As many of you saw on Facebook, I had the extraordinary privilege of delivering a talk, “The missing ingredient in most women’s leadership programs,” at the United Nations last week – in conjunction with the Commission on the Status of Women. I’ve been asked by many of you how this opportunity emerged, and while I’ve never been one to “kiss and tell,” how the opportunity unfolded is at the heart of what I proselytize with respect to securing high quality speaking engagements so I’ll share the high level details.
When I designed Your Spotlight Talk, never in my wildest dreams did I imagine that it would generate some of my favorite speaking gigs, but that indeed has been one delightful, unintended outcome. Because the program attracts not only coaches and online business owners but also CEOs, startup founders, media personalities and change makers, many who are selecting speakers for their companies and events, I’ve been booked several times by my students to speak at their functions. And so it was with the United Nations – a YST’er was curating speakers for an NGO who was sponsoring the event.
Lessons I hope you will takeaway.
- Build a community you want to be a member of – not just a leader for.
- When you give tremendous value to your tribe, you will receive tremendous value from your tribe.
- Some of the biggest opportunities will be those you don’t actively pursue. It takes hustle and flow in speaking and in business.
While it’s unclear if I will be able to obtain video footage from the event, you can see a short video excerpt from the talk below. (Would love to hear what you think in the comments at the bottom of this post!)
In many ways, the fact that I only have a few less than 30 second clips from the talk is appropriate, given that our program time was shrunk from an anticipated two hours to just under 30 minutes.
You see the event was thrown to spotlight global approaches to women’s leadership, and it was hosted to honor the First Lady of Nigeria. Her group arrived at the event…two hours late!
This meant that the speaking program (and dinner) was rushed, I had to shave a few minutes off of my prepared talk on the fly, and one amazing woman never had the chance to share her insights. However, this should not have been so surprising given Nigerian cultural approaches to time, particularly for those serving in high profile leadership positions.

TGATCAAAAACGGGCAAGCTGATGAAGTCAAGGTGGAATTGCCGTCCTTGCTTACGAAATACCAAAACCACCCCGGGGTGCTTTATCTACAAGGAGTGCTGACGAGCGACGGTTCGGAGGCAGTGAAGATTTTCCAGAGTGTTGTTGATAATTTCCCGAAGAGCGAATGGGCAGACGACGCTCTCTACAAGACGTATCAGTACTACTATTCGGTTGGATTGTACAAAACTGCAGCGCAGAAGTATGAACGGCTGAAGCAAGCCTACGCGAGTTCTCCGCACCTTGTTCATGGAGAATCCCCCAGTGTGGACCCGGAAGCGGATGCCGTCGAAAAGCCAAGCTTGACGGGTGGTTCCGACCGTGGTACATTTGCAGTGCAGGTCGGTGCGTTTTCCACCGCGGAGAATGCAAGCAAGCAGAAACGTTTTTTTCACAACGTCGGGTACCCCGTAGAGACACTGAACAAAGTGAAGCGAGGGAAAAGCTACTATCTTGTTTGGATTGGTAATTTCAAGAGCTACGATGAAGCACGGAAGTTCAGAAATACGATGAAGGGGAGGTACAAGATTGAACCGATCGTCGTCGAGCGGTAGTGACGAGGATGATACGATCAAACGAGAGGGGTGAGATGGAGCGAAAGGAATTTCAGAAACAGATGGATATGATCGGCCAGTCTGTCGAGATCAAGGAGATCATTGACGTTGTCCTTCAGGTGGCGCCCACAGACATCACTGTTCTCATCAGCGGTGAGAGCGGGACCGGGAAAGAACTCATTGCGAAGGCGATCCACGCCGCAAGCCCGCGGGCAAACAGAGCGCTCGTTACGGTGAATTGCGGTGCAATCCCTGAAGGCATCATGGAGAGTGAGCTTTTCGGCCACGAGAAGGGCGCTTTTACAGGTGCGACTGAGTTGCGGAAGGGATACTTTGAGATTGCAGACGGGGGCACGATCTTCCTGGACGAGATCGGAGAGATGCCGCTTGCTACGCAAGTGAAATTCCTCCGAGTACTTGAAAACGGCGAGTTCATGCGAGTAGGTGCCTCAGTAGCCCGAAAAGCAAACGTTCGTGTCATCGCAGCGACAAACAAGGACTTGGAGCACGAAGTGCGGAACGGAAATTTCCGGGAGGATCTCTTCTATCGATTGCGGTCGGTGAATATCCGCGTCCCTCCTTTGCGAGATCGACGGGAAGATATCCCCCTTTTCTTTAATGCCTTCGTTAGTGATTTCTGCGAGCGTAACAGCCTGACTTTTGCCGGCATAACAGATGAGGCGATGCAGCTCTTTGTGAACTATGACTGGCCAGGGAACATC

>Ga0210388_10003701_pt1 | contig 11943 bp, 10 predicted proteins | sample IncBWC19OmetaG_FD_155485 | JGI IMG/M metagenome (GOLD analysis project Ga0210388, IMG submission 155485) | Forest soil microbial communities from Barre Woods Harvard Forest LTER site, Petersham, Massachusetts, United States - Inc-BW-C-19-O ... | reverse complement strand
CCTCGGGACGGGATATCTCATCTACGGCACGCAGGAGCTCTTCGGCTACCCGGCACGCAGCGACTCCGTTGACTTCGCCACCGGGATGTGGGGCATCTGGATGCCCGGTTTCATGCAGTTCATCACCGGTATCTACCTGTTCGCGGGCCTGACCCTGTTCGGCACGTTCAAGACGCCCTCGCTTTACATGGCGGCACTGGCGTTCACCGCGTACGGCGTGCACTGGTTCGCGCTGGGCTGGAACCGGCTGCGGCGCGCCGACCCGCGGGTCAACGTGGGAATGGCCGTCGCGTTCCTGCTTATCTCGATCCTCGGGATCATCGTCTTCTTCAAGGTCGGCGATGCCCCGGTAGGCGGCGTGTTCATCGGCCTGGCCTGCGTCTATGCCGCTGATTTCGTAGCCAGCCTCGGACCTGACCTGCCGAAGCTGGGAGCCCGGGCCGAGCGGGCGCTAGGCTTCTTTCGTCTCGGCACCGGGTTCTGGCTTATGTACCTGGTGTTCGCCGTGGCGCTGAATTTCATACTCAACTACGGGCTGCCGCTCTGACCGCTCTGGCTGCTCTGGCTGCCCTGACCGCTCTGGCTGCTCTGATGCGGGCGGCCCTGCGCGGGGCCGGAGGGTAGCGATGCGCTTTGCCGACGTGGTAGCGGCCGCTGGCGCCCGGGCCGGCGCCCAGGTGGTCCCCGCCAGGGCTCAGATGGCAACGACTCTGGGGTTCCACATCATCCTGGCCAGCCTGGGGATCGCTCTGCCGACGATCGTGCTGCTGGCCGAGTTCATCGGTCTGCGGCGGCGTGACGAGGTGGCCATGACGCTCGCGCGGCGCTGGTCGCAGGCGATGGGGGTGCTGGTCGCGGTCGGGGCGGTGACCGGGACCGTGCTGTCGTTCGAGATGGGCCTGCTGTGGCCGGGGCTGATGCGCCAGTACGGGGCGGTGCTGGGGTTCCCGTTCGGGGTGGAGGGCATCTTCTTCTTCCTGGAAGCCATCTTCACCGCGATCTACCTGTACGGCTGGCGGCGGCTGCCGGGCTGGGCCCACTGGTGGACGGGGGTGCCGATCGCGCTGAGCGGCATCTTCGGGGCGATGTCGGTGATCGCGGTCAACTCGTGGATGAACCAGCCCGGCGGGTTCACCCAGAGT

Yet so often, we “get it wrong” when we are speaking to an audience from a different culture. (And to be sure, culture can refer to nationality, race or religion but it can also refer to age, industry and many other identity markers).
Several years ago I had the opportunity to address several hundred REALTORS® at the annual National Association of REALTORS® Conference. It was in the throes of my “generational expert” days, and I pioneered a generational intelligence quiz with the group that tested their awareness of Millennials, Generation X, Baby Boomers and the Silent Generation. For me, it was just a fun activity to elicit some laughs at the beginning of my presentation. But for over 50% of the group, it was the highlight of the presentation. I saw dozens of rave reviews with comments like these:
Alexia helped me reevaluate my client experience for the different generations and realize why I have been building rapport with my generation but not with those generations more removed from mine. What an epiphany!
While the essence of you as a speaker need not adjust for your respective audiences, even at the U.N. I had a few sassy moments and one member of the Nigerian delegation told me on stage I was like a “skinny hurricane” (I think that’s a good thing!), the particulars of how you speak to you audience must evolve if you are seeking to connect with and truly impact them. How you narrate stories, choose examples, ask questions, hold silence, use non-verbal body language and so forth must be considered and rehearsed to be appropriate for the audience before you.
I’d love to know in the comments below, have you ever “gotten it wrong” for an audience by forgetting to think about cultural considerations?
And if so, what have you committed to doing differently as a result?